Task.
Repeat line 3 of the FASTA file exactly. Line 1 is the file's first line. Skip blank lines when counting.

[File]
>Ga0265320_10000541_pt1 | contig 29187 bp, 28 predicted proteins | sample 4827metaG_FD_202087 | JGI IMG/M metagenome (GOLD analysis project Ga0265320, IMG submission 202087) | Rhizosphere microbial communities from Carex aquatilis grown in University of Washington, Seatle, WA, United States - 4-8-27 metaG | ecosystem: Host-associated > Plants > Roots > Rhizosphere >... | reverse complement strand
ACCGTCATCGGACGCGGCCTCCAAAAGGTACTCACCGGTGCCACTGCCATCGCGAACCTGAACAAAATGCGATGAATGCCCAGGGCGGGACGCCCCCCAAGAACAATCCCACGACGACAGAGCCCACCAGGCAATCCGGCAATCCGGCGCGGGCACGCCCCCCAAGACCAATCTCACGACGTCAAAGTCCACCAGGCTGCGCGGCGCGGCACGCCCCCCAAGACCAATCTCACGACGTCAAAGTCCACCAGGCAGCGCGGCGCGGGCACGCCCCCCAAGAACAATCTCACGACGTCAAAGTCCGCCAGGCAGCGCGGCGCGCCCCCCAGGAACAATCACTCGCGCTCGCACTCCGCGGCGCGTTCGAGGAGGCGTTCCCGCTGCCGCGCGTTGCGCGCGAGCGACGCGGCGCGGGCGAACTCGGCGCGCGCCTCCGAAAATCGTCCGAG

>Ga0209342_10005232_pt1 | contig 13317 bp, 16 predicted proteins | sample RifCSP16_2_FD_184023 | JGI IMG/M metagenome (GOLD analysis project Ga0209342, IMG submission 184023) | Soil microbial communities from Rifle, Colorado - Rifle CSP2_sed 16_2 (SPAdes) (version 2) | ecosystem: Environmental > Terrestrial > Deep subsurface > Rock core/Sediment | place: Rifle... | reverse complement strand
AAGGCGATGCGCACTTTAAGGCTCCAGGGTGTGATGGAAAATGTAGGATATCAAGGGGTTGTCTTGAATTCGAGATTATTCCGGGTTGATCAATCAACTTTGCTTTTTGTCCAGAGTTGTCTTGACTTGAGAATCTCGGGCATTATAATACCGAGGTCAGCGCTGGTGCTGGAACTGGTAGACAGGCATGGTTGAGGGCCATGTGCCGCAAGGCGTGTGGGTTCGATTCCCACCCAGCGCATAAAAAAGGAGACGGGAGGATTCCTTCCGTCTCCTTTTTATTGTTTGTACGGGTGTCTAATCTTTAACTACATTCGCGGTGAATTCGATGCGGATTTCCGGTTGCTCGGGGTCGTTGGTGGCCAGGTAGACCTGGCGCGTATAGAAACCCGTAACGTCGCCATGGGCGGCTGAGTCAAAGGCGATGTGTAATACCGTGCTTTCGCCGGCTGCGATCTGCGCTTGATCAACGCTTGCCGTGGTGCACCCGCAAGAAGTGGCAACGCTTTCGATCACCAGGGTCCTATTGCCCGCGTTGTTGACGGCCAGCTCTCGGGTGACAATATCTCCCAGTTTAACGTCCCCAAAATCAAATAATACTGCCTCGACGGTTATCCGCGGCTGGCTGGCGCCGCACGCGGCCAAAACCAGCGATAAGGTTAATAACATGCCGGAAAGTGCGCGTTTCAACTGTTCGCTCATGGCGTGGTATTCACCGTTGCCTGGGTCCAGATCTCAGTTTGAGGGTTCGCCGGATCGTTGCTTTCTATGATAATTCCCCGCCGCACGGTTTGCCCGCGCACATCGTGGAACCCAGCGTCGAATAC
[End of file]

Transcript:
>Ga0209342_10005232_pt1 | contig 13317 bp, 16 predicted proteins | sample RifCSP16_2_FD_184023 | JGI IMG/M metagenome (GOLD analysis project Ga0209342, IMG submission 184023) | Soil microbial communities from Rifle, Colorado - Rifle CSP2_sed 16_2 (SPAdes) (version 2) | ecosystem: Environmental > Terrestrial > Deep subsurface > Rock core/Sediment | place: Rifle... | reverse complement strand